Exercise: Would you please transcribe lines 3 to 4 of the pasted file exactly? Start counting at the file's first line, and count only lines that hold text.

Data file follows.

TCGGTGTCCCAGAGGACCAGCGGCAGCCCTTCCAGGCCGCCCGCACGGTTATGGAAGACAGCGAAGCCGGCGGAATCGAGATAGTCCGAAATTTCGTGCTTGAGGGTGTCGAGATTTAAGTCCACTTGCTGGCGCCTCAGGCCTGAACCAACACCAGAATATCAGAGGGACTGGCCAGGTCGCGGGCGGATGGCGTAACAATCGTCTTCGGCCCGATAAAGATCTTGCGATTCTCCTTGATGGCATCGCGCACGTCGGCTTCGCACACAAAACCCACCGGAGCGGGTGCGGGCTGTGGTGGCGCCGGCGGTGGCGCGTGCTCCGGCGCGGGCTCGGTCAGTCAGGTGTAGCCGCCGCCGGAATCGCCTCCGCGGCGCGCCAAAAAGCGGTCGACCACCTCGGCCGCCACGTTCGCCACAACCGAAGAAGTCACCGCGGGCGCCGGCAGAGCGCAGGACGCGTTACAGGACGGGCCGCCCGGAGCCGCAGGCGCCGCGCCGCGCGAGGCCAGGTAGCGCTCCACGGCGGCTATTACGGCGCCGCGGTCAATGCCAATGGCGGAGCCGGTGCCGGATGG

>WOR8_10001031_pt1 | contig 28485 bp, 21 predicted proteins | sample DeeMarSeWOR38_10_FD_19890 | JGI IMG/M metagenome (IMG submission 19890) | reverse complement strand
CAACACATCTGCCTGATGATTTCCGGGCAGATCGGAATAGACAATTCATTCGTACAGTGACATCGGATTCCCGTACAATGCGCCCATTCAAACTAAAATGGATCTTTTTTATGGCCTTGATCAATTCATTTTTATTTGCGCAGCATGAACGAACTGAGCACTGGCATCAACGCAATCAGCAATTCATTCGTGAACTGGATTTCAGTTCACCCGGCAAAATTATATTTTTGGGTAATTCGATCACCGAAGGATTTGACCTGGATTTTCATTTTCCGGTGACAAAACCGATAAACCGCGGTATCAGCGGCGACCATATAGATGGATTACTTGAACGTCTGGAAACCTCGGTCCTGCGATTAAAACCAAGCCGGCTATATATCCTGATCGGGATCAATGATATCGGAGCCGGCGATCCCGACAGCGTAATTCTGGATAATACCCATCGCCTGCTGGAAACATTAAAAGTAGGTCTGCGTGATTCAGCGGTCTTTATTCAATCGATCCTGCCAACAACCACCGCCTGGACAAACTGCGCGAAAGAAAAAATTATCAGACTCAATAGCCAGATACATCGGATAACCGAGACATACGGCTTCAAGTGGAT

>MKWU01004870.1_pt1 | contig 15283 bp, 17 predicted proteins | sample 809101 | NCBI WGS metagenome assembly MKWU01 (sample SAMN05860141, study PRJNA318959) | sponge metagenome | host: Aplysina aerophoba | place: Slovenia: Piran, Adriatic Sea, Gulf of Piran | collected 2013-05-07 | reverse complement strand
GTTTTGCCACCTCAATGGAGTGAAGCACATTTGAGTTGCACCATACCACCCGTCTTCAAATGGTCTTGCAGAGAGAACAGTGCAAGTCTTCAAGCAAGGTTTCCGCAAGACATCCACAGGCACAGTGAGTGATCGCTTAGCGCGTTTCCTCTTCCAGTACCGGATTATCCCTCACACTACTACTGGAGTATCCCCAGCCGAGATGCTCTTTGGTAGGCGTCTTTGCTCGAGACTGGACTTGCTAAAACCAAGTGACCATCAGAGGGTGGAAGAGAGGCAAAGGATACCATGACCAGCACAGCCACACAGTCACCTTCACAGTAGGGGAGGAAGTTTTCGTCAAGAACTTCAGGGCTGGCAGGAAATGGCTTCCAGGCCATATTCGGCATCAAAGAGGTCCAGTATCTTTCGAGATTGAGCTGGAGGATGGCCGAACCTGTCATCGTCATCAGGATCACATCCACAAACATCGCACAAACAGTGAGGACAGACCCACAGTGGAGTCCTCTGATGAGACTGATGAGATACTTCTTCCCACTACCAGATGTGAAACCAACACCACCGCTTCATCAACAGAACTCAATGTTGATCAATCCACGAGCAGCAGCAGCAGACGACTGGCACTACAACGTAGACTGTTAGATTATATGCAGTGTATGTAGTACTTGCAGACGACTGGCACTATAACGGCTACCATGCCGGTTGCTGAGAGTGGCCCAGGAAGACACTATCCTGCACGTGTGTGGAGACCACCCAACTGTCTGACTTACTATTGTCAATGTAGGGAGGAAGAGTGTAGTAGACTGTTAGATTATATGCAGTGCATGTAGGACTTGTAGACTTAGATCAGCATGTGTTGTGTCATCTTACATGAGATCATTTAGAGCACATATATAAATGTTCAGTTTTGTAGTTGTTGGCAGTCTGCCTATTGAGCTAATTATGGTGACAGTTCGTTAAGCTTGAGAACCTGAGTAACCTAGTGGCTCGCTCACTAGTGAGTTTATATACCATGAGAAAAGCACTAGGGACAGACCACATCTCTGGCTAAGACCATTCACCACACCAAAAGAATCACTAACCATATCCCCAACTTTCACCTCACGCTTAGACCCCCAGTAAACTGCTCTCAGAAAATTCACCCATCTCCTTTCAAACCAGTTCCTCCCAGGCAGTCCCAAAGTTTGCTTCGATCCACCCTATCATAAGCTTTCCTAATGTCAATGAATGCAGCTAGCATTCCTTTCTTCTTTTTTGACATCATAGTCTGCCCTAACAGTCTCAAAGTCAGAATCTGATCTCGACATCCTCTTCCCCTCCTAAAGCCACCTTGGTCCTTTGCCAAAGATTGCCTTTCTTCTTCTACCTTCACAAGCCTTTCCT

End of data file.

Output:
CAACACATCTGCCTGATGATTTCCGGGCAGATCGGAATAGACAATTCATTCGTACAGTGACATCGGATTCCCGTACAATGCGCCCATTCAAACTAAAATGGATCTTTTTTATGGCCTTGATCAATTCATTTTTATTTGCGCAGCATGAACGAACTGAGCACTGGCATCAACGCAATCAGCAATTCATTCGTGAACTGGATTTCAGTTCACCCGGCAAAATTATATTTTTGGGTAATTCGATCACCGAAGGATTTGACCTGGATTTTCATTTTCCGGTGACAAAACCGATAAACCGCGGTATCAGCGGCGACCATATAGATGGATTACTTGAACGTCTGGAAACCTCGGTCCTGCGATTAAAACCAAGCCGGCTATATATCCTGATCGGGATCAATGATATCGGAGCCGGCGATCCCGACAGCGTAATTCTGGATAATACCCATCGCCTGCTGGAAACATTAAAAGTAGGTCTGCGTGATTCAGCGGTCTTTATTCAATCGATCCTGCCAACAACCACCGCCTGGACAAACTGCGCGAAAGAAAAAATTATCAGACTCAATAGCCAGATACATCGGATAACCGAGACATACGGCTTCAAGTGGAT

>MKWU01004870.1_pt1 | contig 15283 bp, 17 predicted proteins | sample 809101 | NCBI WGS metagenome assembly MKWU01 (sample SAMN05860141, study PRJNA318959) | sponge metagenome | host: Aplysina aerophoba | place: Slovenia: Piran, Adriatic Sea, Gulf of Piran | collected 2013-05-07 | reverse complement strand